This was a one-sided World Cup. Period. Let's keep room for no ifs and buts with regards to this issue. Even if there was a scope for argument; it was quashed with Australia's emphatic win against the Black Caps on Sunday.
All those hopes for an exciting finish -- similar to the match in Auckland -- faded away after Michael Clarke and Steven Smith showed their class on the biggest stage. Eventually it was the team that utilised the conditions best, 'batted' themselves to victory.
Come to think of it, you can barely keep track of the number of batting records broken in this tournament.
The World Cup was like a storm that appeared out of nowhere and destroyed all those records that were, in a sense, safely preserved for decades. The double-centuries, the fastest fifties, the highest score in a World Cup, the highest score in a semifinal, the most number of boundaries in a game; you name it and in all likelihood it's been broken.
Now this isn't just one of those cynical rants; after all it did have its share of fun. However, the series of one-sided games, to a certain extent, took away the shine from the game's flagship event.
If one were to define 'one-sided wins' as matches which were won by more than a 100 runs or by more than eight wickets, then there were 19 such occasions.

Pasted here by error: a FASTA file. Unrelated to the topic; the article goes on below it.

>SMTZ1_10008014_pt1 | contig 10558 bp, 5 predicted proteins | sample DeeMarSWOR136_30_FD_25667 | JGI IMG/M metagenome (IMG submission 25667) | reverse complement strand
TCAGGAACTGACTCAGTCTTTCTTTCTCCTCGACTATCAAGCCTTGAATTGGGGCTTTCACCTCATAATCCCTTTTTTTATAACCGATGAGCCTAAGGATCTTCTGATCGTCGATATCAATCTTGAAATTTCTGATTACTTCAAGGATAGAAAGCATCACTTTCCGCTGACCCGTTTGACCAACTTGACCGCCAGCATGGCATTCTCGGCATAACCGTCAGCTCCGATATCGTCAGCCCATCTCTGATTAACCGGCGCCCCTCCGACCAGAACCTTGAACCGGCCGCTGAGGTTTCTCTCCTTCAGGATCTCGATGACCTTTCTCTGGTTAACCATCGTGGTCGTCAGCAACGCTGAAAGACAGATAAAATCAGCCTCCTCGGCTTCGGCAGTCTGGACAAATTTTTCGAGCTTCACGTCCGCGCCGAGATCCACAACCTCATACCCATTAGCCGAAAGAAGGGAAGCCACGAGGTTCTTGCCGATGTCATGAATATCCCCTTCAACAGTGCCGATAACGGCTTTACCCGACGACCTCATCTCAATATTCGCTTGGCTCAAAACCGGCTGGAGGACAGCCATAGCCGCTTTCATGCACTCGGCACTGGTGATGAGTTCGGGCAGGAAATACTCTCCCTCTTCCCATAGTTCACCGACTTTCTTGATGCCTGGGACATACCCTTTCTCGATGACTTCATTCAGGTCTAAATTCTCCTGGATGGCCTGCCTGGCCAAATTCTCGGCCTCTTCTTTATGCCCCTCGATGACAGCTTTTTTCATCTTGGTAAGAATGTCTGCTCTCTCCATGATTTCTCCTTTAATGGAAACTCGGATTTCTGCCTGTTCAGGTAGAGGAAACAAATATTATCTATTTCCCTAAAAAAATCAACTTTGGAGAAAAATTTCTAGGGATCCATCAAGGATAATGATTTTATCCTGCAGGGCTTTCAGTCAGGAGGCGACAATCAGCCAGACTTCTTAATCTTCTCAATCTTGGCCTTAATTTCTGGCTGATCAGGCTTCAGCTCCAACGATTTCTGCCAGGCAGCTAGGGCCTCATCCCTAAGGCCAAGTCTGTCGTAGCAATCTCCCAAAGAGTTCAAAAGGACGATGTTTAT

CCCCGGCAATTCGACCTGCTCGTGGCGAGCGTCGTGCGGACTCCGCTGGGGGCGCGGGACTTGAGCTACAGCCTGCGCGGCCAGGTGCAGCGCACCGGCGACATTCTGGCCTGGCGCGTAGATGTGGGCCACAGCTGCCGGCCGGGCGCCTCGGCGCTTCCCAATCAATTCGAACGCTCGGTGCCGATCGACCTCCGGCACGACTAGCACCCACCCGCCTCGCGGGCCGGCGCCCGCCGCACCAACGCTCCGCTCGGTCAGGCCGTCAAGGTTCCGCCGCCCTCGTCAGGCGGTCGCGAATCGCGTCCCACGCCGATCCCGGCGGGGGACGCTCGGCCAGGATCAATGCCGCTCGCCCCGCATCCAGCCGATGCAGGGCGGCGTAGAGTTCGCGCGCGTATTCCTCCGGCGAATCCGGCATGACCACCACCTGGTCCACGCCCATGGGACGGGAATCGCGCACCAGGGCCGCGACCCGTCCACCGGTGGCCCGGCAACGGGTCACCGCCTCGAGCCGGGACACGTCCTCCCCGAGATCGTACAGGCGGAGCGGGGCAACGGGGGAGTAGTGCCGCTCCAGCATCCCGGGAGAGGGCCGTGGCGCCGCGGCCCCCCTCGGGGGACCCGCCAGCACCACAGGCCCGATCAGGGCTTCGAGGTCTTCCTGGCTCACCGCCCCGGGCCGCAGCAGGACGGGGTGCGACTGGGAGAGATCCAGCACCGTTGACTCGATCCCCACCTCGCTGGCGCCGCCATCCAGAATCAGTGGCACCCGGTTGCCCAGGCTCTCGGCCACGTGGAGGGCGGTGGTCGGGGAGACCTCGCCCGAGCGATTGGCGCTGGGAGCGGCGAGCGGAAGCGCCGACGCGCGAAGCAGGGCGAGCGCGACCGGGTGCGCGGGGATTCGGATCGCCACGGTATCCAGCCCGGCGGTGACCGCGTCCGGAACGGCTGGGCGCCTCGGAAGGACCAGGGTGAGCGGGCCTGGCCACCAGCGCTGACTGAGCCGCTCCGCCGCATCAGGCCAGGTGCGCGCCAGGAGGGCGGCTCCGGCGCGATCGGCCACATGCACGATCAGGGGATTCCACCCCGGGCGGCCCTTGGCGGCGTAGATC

The 2011 World Cup witnessed 17 such matches, while 2007 saw 19. In essence, there may not seem to be much of a difference, however a closer look at the matches reveal as to why the event in 2015 lost a lot more appeal.
While 2007 and 2011 witnessed most of the non-Full Members get thrashed, in 2015 it was one Full Member thumping the other. Of the 19 one-sided games this time, nine of them were between Test nations. This of course excludes New Zealand's 98-run win over Sri Lanka or Australia's 95-run against India in the semifinals.
While there was the occasional close game, there just weren't enough thrillers to fill the appetite. Yes, 400s and double-centuries are fun to watch; but witnessing a match fade away only 20 overs into the second innings is not.
The overall context of the World Cup however was hugely different to that of Bangladesh's perspective. When it comes to the Tigers' performance, this was clearly the best World Cup treat that their fans have ever received.
The effect that the Tigers had on their fans worldwide was amazing. The soap operas on Star Jalsha were replaced with cricketing drama; Mahmudullah Riyad was suddenly the most ideal family-man in town and the thousands of aspiring slow left-arm bowlers across the neighbourhood preferred bowling pace during those two months. The deteriorating political scenario was no longer the most talked-about issue; heck, the World Cup had even become a reason to withdraw strikes.
For the Tigers, the moment of the World Cup was the huddle in Adelaide. Minutes after Rubel Hossain reversed a yorker past James Anderson's helpless bat, Mashrafe Bin Mortaza breathed a sigh of relief and collapsed on the ground. That was followed by the entire team jumping over the skipper.
They had gone through such a rough time prior to the World Cup that a mere handshake or a group huddle wouldn't have been enough to release all that built-in frustration. It was the World Cup which raised the bar for the Tigers.